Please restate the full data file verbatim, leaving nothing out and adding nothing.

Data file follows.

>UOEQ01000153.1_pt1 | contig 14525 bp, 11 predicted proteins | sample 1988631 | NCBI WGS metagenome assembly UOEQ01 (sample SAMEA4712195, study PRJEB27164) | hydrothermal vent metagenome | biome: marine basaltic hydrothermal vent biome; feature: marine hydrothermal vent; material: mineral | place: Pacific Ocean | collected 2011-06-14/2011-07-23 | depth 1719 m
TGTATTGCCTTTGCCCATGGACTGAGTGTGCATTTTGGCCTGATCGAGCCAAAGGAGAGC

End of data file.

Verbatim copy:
>UOEQ01000153.1_pt1 | contig 14525 bp, 11 predicted proteins | sample 1988631 | NCBI WGS metagenome assembly UOEQ01 (sample SAMEA4712195, study PRJEB27164) | hydrothermal vent metagenome | biome: marine basaltic hydrothermal vent biome; feature: marine hydrothermal vent; material: mineral | place: Pacific Ocean | collected 2011-06-14/2011-07-23 | depth 1719 m
TGTATTGCCTTTGCCCATGGACTGAGTGTGCATTTTGGCCTGATCGAGCCAAAGGAGAGC